Nonprofit journalism is the practice of journalism by nonprofit outlets instead of a for-profit business. Nonprofit news outlets often prioritize private donations and or foundation grants to help fulfill their mission.
Nonprofit journalism though not new, has grown significantly in the 21st century.
Dated terms for this topic include not-for-profit journalism, non-profit journalism, think tank journalism or philanthrojournalism.
It has roots in the beginning of the newspaper age. In 1846, five New York newspapers united to share incoming reports from the Mexican–American War. That experiment in journalism became the Associated Press, a non-profit cooperative.[non-primary source needed]
New Internationalist magazine – published since 1973 in the UK and since 1979 as a separate company in Australia – represents one of the world's longest-lasting independent nonprofit publications.[non-primary source needed] In the United States, two local nonprofit journalism organizations, The Chicago Reporter[non-primary source needed] and City Limits Magazine,[non-primary source needed] were established in 1974 and 1976, respectively to cover social and economic urban policy issues. The Center for Investigative Reporting[non-primary source needed] (founded in 1977) is the nation's oldest non-profit investigative news organization. The second oldest is the Center for Public Integrity (CPI), founded in 1989 by Charles Lewis, a former producer for ABC News and CBS News. CPI's international arm, the International Consortium of Investigative Journalists (ICIJ), was founded in 1997 and has a global network of 280 investigative reporters in over 100 countries.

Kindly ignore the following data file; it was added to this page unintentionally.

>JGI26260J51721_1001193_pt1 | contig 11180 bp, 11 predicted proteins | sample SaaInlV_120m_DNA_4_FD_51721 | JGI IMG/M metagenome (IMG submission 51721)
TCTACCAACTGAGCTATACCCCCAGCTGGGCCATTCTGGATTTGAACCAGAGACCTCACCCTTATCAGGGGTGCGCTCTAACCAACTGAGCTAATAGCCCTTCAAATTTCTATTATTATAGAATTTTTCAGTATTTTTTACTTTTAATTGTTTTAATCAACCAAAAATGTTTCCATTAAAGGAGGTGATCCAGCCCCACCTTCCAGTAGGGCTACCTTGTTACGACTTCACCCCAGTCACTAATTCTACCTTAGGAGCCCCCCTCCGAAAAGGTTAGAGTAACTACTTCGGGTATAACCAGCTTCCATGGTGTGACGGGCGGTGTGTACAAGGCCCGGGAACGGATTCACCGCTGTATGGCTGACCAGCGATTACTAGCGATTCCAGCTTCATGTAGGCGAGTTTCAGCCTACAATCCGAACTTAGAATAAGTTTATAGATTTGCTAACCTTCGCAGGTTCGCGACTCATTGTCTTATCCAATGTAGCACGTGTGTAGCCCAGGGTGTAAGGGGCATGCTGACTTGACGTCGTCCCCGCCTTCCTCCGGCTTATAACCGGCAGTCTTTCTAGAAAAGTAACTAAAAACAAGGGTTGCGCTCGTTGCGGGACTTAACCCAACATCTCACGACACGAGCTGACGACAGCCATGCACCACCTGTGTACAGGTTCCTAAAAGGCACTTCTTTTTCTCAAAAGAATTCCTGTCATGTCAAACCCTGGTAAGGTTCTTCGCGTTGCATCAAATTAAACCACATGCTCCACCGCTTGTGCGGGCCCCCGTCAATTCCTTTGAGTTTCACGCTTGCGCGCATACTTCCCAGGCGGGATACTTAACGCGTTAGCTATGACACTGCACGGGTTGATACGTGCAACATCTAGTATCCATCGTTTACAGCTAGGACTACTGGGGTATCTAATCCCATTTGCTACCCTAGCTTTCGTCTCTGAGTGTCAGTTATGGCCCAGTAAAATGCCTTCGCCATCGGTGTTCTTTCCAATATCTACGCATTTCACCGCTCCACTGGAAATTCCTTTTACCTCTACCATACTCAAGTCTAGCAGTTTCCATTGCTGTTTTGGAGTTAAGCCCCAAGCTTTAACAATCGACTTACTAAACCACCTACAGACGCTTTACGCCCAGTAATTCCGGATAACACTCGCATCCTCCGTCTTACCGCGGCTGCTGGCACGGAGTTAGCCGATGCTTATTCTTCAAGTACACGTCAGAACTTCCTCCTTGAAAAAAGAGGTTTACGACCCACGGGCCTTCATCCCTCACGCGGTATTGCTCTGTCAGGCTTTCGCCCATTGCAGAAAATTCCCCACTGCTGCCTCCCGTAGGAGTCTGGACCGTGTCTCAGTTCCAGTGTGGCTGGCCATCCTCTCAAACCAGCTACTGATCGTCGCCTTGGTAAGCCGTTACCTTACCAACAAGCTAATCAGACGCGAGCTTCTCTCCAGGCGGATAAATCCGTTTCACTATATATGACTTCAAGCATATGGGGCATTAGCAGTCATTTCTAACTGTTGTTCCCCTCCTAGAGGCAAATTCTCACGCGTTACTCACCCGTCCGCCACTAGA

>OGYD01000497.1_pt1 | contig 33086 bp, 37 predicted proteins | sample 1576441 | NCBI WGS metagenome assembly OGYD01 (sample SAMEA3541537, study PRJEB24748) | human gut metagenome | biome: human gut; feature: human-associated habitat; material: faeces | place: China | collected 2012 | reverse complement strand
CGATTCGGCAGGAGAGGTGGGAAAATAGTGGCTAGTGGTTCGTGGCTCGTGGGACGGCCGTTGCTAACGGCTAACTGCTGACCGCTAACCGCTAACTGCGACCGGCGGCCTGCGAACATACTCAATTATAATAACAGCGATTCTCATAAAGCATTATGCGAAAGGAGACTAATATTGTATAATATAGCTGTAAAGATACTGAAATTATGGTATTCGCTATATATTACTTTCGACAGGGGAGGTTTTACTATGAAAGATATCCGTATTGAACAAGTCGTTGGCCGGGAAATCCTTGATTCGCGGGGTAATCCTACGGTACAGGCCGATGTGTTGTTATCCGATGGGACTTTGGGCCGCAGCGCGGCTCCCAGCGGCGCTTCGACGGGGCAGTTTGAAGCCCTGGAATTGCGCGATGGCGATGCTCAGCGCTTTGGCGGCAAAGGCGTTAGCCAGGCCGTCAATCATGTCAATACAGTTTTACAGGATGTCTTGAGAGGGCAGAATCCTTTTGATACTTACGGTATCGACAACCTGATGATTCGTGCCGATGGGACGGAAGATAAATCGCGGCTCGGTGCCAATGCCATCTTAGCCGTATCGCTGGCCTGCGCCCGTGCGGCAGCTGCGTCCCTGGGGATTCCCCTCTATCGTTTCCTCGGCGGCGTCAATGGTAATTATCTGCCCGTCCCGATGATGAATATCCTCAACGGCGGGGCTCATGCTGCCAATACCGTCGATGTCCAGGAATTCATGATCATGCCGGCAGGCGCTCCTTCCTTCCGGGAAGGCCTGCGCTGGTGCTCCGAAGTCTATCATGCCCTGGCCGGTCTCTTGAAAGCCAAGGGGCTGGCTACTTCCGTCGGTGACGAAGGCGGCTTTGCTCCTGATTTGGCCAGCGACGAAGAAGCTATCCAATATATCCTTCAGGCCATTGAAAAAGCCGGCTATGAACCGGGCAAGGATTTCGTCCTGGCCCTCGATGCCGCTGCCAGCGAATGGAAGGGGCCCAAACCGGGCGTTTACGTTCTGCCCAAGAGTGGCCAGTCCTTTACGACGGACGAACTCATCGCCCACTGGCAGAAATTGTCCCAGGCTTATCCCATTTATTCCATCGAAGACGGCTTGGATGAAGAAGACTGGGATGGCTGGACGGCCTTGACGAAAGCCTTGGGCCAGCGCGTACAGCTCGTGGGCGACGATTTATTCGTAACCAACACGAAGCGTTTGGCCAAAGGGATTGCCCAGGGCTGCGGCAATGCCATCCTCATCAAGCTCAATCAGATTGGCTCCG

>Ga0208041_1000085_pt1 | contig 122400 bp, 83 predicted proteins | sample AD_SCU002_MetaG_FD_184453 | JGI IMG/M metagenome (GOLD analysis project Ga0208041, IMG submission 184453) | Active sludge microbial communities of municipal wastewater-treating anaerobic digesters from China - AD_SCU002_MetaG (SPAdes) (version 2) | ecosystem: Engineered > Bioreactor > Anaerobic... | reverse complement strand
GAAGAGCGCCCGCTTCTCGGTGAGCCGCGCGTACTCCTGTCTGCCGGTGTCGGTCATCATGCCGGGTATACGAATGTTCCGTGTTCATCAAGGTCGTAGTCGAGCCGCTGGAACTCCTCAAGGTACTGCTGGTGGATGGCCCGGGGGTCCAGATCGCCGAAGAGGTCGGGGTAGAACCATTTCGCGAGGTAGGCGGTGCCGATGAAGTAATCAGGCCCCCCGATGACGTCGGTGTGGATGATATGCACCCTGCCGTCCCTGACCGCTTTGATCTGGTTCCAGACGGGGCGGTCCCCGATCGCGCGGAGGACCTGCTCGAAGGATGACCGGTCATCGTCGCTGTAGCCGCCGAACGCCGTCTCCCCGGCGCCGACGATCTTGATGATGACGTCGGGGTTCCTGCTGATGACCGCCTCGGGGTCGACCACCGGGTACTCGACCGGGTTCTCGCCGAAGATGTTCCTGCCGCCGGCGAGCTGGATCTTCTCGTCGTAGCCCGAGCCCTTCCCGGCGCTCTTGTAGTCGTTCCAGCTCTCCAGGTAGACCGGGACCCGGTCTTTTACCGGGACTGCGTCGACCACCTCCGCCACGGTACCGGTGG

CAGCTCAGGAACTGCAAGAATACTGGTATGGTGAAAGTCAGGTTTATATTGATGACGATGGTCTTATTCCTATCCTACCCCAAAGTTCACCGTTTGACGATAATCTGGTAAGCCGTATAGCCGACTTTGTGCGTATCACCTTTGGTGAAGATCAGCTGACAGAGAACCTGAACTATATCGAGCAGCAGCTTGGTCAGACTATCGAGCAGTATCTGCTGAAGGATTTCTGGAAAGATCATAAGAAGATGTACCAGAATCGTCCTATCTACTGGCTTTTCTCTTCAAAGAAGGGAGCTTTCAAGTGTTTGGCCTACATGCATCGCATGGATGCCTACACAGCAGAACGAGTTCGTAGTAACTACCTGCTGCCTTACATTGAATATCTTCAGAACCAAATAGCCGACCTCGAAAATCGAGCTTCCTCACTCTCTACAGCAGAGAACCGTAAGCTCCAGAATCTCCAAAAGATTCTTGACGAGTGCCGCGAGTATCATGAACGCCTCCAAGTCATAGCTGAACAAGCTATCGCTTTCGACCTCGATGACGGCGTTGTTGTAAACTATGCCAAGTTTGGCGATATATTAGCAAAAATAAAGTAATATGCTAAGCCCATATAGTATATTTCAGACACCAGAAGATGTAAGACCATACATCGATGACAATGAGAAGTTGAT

In 2013, a Pew Research Center study found that there were 172 nonprofit news outlets based in the United States founded between 1987 and April 2012. The study included in its count only those outlets that were active; primarily published online; and produced original reporting (i.e., non news aggregation or only opinion content). The study found organizations in all but 9 U.S. states; most work in specialized journalism niches. Fully 21% of those outlets focus on producing investigative reporting, while another 17% concentrate specifically on government. Other areas of focus include public and foreign affairs (13%), the environment (4%), health (3%) and arts and culture (3%). And the geographic orientation tends to be either state (38%) or metro level (29%). The study found that about two-thirds of the 172 nonprofit news outlets studied are sponsored or published by another organization; just one third are independent. Sponsors were most often a nonprofit think tank, another news organization, or a university. Most nonprofit news outlets were small, with 78% reporting five or fewer full-time paid staffers.